Sunday, January 29, 2012

Interview: Jack Uesugi of a1000x

a1000x (A Thousand Times) is the brainchild of Hawaii high school junior Jack Uesugi. The goals are simple: to showcase and promote artists, to produce interesting products, and to highlight and help good causes around the world. As if you needed another reason to check them out, a1000x is kicking things off by giving away an iPad 2. Just ‘like’ them on Facebook for a chance to win. Mr. Uesugi recently took some time to sit down with Things Is Cool to discuss being a young entrepreneur, his love of art, and the desire to give back.  

THINGS IS COOL: All right. Let’s get into this. What is a1000x?

JACK UESUGI: a1000x basically means that whatever you do, you want to do it big. When we came up with the idea, we wanted to say, “Whatever you do, do it a thousand times better. Put a thousand times more effort in.” It’s a website that will allow us to promote artists and spread local [Hawaii-based] art throughout the community, to market the artists, and to print and sell shirts that the artists design. The idea of the whole project is that I love art, but I’m not much of an artist myself. I prefer the business side of it, and I know a lot of artists and am fortunate to have a number of resources. My family has a screen-printing business and my mom is a photographer. It just seemed dumb to not jump on the opportunity.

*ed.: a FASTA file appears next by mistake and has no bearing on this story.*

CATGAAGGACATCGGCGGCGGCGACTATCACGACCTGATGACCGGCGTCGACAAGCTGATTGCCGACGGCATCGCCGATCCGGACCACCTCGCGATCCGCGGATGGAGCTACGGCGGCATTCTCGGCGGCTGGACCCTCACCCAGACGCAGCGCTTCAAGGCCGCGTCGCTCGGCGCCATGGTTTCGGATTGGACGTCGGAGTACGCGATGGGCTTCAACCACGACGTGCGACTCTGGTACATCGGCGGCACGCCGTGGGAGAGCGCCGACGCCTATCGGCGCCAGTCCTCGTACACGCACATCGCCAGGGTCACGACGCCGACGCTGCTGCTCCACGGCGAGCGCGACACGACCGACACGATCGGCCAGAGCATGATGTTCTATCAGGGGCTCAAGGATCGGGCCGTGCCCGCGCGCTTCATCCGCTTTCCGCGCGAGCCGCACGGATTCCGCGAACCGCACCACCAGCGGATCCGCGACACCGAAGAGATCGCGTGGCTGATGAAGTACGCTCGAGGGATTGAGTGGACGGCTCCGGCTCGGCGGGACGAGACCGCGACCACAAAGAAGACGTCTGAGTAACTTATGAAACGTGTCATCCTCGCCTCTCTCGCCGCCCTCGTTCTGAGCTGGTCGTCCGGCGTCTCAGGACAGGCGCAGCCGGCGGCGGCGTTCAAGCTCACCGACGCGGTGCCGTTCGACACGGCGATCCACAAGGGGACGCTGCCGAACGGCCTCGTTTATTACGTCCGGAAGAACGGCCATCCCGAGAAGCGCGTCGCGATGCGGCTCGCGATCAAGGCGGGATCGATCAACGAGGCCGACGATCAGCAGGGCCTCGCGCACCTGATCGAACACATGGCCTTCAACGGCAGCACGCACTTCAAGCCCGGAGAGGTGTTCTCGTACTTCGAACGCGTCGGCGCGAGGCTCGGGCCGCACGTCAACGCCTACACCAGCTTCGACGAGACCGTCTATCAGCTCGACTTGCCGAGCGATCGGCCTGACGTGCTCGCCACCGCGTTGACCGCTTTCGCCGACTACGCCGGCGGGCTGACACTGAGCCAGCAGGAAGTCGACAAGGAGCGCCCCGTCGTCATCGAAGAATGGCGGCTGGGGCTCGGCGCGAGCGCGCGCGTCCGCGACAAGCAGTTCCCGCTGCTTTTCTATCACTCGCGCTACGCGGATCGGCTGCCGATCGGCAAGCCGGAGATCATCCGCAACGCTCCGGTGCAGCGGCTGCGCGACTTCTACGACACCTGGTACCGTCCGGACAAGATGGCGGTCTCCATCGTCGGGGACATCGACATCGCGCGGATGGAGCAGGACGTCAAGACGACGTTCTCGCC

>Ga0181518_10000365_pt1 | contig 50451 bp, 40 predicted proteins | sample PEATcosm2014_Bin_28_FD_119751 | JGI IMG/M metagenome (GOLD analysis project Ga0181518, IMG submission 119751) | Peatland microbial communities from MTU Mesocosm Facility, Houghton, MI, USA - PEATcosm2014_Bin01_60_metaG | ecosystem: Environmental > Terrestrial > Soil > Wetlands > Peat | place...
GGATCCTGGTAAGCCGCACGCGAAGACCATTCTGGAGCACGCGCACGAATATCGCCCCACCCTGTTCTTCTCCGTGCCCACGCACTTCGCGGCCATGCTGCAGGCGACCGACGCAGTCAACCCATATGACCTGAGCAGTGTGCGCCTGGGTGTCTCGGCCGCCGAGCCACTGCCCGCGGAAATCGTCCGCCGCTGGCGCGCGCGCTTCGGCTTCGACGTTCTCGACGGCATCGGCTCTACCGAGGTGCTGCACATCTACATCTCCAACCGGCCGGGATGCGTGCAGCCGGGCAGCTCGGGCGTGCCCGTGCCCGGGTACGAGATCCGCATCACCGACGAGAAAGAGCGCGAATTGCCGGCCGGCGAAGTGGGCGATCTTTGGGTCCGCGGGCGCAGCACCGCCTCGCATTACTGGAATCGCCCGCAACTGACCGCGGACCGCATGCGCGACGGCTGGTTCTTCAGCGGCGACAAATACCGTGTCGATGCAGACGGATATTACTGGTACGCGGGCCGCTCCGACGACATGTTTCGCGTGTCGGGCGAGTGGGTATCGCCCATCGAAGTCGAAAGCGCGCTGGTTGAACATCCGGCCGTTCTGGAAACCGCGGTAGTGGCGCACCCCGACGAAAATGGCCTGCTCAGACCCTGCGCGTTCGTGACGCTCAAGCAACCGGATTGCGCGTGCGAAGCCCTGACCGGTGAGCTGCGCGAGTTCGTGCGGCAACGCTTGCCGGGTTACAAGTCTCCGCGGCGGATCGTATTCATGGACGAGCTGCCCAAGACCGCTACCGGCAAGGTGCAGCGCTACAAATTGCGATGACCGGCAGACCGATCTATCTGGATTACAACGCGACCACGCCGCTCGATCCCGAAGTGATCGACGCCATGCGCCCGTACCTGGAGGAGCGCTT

T.I.C.: We’ve known each other for a while, and I’ve always known you to be creative and resourceful. Have you always thought entrepreneurially?

J.U.: Yeah, I guess. As a kid I had my own little business reselling vegetables from the farmers’ market.

T.I.C.: Right. I remember.

J.U.: And I used to go every Wednesday…I mean, I even brought it to school.

T.I.C.: You were in, like, 7th grade—

J.U.: 6th grade. [laughs] I’ve had a few businesses. This is like my fourth.

TI.C.: That’s crazy! What else were you doing?

J.U.: I was just reselling things and making things to sell. I was selling T-shirts in elementary school. I mean, it was for fake money that we could spend at the little gift shop at school.

T.I.C.: Did you design them yourself?

J.U.: Yeah. I designed them.

T.I.C.: How old are we talking?

J.U.: I was in 5th grade. [laughs]

T.I.C.: 5th grade…wow. So then in 6th grade you went into the vegetables--

J.U.: Well, I’d been doing the vegetables in elementary school. I did it for like four years in total. It ended in 7th grade.
T.I.C.: Thinking back to when you were an elementary school kid, did you say, “I want to be selling something; I want to figure out a way to make money”? Or were your parents encouraging you?


J.U.: I never got an allowance, and as a kid, my dream was a car. [laughs] When I grew up I knew I wanted a car, but I didn’t have any money for one. So, as a kid, I was like, “All right, I’m gonna save up all my money from now until I can drive so that I’ll have enough money to buy a car.” So I didn’t spend any of my money and I just saved up for like ten years. [laughs]

T.I.C.: Well, you’re 16 now. Do you have a car?

J.U.: Yeah, I have a car…Success. [laughs]

T.I.C.: You buy a new one?

J.U.: No, but I have a car. And I had money left over.

T.I.C.: Nice. What are you driving?

J.U.: An ’01 Sentra. It’s not necessarily driving in style, but it has wheels.

T.I.C.: It’ll get you around the island.

J.U.: And it’s reliable.

T.I.C.: Exactly. I’m curious how you went from selling produce—I think I remember eggs in there—

J.U.: Oh, yeah, I did that, too.

T.I.C.:  How’d you get from that to a1000x?